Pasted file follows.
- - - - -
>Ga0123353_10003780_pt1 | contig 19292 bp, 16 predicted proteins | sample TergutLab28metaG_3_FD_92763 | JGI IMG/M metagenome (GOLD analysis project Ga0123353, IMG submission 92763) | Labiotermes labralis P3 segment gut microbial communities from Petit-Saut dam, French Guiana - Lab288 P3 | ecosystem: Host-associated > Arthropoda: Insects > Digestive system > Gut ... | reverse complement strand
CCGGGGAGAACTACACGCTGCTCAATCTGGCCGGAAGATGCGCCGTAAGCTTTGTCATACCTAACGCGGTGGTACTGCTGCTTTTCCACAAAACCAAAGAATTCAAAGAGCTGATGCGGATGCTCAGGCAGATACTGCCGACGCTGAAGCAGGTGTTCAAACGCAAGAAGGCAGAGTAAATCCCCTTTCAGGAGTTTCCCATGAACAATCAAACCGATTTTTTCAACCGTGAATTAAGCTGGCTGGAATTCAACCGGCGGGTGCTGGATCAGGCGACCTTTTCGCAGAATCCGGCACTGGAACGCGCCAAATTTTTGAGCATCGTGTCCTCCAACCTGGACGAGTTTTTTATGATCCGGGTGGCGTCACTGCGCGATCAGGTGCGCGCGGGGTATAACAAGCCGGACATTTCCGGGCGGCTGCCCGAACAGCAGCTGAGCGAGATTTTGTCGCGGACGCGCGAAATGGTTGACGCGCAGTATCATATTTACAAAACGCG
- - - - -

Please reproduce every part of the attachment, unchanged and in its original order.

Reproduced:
>Ga0123353_10003780_pt1 | contig 19292 bp, 16 predicted proteins | sample TergutLab28metaG_3_FD_92763 | JGI IMG/M metagenome (GOLD analysis project Ga0123353, IMG submission 92763) | Labiotermes labralis P3 segment gut microbial communities from Petit-Saut dam, French Guiana - Lab288 P3 | ecosystem: Host-associated > Arthropoda: Insects > Digestive system > Gut ... | reverse complement strand
CCGGGGAGAACTACACGCTGCTCAATCTGGCCGGAAGATGCGCCGTAAGCTTTGTCATACCTAACGCGGTGGTACTGCTGCTTTTCCACAAAACCAAAGAATTCAAAGAGCTGATGCGGATGCTCAGGCAGATACTGCCGACGCTGAAGCAGGTGTTCAAACGCAAGAAGGCAGAGTAAATCCCCTTTCAGGAGTTTCCCATGAACAATCAAACCGATTTTTTCAACCGTGAATTAAGCTGGCTGGAATTCAACCGGCGGGTGCTGGATCAGGCGACCTTTTCGCAGAATCCGGCACTGGAACGCGCCAAATTTTTGAGCATCGTGTCCTCCAACCTGGACGAGTTTTTTATGATCCGGGTGGCGTCACTGCGCGATCAGGTGCGCGCGGGGTATAACAAGCCGGACATTTCCGGGCGGCTGCCCGAACAGCAGCTGAGCGAGATTTTGTCGCGGACGCGCGAAATGGTTGACGCGCAGTATCATATTTACAAAACGCG